I have searched and searched to find out where my 3rd great-grandmother Ann Meenan Rowan was born in Ireland. (See post-A lot More Questions Than Answers-The Life of Ann Rowan.) I knew that Ann reported she was born in Ireland but I didn’t know where or who her parents were. I was discouraged after all the searching with no answers. I am unable to even find a death certificate for Ann that might contain her parents’ names. I decided to try the Emigrant Savings Bank. I had heard of this bank for Irish immigrants but really didn’t know much about it. All researchers will tell you to find out about the record collection you are searching and don’t just ‘report’ the information you may find.
So what was the Emigrant Savings Bank and can it help me?
After some research I learned that the Emigrant Savings Bank records are said to be some of the best records of Irish immigration anywhere. They contain records of depositors and borrowers. The Emigrant Savings Bank was established in 1850 by Officers of the Irish Immigrant Society to help protect the Irish immigrants and to allow them a way to send money home to destitute relatives in Ireland. This time period follows the mass migration of Irish to America following the potato famine in Ireland.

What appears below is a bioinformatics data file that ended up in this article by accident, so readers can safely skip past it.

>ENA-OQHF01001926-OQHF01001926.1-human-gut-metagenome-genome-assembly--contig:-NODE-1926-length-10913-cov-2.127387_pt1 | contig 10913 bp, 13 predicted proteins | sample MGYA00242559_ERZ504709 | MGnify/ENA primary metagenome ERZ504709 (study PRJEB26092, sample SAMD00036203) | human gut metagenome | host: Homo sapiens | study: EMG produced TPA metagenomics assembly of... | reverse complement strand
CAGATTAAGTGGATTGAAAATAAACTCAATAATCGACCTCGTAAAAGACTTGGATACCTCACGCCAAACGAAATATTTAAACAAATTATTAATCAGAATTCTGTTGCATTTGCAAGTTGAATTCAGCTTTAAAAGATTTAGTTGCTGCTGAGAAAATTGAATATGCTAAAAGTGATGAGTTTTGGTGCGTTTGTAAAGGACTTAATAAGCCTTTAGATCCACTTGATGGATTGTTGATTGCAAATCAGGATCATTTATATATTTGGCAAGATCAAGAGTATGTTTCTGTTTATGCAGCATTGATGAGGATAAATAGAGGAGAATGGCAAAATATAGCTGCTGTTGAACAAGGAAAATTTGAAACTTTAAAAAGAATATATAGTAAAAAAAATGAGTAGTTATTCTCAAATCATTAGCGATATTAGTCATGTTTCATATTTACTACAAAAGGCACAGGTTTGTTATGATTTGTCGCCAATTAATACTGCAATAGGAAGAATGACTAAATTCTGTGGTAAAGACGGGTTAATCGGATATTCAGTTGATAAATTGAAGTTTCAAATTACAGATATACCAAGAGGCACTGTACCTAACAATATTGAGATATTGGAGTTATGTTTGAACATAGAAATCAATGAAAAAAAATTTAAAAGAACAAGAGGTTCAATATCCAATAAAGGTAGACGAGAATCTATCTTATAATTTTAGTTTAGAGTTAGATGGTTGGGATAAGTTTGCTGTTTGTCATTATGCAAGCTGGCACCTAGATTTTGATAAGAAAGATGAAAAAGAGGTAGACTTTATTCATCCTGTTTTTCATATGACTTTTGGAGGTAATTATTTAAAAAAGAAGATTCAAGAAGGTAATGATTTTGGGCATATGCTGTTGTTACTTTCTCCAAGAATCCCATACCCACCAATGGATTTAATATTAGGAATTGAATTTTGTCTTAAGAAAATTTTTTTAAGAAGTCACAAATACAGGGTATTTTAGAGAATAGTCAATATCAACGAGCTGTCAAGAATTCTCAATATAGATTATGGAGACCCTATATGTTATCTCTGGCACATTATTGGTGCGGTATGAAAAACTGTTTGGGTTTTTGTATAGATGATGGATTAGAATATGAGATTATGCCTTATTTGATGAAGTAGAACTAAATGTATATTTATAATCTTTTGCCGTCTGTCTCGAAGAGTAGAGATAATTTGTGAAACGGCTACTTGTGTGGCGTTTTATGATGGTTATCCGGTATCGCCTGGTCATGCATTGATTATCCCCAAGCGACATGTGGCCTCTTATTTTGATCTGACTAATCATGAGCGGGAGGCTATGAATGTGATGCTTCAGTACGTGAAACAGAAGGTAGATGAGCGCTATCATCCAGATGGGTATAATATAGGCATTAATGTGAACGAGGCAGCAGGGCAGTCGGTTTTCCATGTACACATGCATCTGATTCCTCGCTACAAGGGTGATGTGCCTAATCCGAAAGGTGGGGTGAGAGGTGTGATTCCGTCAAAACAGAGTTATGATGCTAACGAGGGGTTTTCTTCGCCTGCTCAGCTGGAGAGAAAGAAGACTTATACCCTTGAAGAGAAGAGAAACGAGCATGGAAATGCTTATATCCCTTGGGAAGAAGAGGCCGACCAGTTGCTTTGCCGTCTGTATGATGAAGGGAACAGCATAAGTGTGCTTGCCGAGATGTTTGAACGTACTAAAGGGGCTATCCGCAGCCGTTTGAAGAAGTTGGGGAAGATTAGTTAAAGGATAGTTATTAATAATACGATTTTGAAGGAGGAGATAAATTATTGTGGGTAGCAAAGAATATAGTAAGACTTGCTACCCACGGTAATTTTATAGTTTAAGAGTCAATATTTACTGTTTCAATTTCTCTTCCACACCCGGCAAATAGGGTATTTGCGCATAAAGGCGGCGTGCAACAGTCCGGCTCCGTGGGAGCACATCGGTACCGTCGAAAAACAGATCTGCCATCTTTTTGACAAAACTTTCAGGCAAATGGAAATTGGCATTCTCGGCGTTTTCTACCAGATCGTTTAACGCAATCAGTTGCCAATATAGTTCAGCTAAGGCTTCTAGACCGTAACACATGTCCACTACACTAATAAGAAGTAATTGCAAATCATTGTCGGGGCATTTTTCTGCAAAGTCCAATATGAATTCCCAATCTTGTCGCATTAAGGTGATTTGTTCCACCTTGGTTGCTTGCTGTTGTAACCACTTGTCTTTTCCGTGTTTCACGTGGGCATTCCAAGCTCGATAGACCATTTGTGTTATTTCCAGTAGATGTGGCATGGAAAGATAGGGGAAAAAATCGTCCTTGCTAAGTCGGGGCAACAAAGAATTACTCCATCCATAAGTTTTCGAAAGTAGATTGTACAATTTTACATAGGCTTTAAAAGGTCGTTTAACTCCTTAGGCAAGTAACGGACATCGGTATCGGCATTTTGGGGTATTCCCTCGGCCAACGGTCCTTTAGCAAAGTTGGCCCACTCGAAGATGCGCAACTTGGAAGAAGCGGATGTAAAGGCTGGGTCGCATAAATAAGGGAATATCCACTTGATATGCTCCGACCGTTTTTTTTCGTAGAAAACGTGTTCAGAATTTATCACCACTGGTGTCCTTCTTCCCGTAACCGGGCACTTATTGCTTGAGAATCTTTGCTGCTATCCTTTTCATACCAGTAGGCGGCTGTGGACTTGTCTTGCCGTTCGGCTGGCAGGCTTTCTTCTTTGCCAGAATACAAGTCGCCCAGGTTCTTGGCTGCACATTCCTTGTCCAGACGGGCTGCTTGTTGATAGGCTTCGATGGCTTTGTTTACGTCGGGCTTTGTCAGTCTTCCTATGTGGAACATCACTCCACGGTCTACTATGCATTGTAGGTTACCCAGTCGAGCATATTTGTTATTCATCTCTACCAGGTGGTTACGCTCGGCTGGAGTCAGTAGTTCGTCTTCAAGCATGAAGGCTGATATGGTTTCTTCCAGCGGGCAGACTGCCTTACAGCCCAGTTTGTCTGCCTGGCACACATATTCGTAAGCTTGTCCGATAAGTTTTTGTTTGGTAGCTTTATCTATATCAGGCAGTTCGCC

The Emigrant Savings Bank records are a series of 59 volumes arranged in to seven series:
- I. Irish Emigrant Society-
- II. Deposit Accounts-
- III. Real Estate-
- IV. Real Estate Finances-
- V. Main Branch-
- VI. Bank Buildings-
- VII. Investments-
A 4th volume –Transfer, Signature, and Test Books (contained changes in information such as addresses, account holder and information such as year born, place of birth, etc.).
1) First I looked on Ancestry in the Index Book for your family Surname. There are 3 books covering 1850-1880. All last names are grouped together under the same letter but are not alphabetized.
In the Emigrant Savings Bank Index Book records I found:
In the Emigrant Savings Bank Test Book records I found:
Enjoy the journey,